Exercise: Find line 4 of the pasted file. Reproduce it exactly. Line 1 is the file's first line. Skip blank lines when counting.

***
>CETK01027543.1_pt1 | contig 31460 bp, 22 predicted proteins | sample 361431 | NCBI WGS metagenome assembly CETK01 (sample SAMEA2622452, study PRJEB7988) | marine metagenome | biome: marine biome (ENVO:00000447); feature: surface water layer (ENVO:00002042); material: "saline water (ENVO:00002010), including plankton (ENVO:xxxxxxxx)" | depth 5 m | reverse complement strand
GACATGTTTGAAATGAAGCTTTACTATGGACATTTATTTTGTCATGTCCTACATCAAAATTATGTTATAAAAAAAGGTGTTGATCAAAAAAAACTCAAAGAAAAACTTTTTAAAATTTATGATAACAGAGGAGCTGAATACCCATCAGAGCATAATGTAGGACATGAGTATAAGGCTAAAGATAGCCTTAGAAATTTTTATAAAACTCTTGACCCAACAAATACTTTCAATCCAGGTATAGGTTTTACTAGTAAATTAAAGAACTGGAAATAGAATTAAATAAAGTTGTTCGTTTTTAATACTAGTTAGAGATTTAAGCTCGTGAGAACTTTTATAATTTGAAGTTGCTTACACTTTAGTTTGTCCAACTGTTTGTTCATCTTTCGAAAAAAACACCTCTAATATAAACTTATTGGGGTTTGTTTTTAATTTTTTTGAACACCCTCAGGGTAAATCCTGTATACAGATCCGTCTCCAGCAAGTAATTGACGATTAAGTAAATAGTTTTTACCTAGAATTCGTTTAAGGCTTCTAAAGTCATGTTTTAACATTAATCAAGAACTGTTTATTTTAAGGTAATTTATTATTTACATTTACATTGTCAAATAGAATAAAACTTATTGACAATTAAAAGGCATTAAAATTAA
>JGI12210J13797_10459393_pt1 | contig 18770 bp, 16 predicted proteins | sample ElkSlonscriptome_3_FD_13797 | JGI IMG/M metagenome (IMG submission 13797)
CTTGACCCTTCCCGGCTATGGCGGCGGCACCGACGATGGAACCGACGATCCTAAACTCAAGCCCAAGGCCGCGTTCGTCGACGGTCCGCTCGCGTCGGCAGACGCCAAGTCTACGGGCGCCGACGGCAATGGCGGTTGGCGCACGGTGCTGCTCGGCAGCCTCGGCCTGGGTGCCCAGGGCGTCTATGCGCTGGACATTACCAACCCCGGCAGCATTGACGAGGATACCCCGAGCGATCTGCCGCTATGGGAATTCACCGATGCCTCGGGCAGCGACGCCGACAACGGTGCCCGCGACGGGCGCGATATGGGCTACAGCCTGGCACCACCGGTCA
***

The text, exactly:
CTTGACCCTTCCCGGCTATGGCGGCGGCACCGACGATGGAACCGACGATCCTAAACTCAAGCCCAAGGCCGCGTTCGTCGACGGTCCGCTCGCGTCGGCAGACGCCAAGTCTACGGGCGCCGACGGCAATGGCGGTTGGCGCACGGTGCTGCTCGGCAGCCTCGGCCTGGGTGCCCAGGGCGTCTATGCGCTGGACATTACCAACCCCGGCAGCATTGACGAGGATACCCCGAGCGATCTGCCGCTATGGGAATTCACCGATGCCTCGGGCAGCGACGCCGACAACGGTGCCCGCGACGGGCGCGATATGGGCTACAGCCTGGCACCACCGGTCA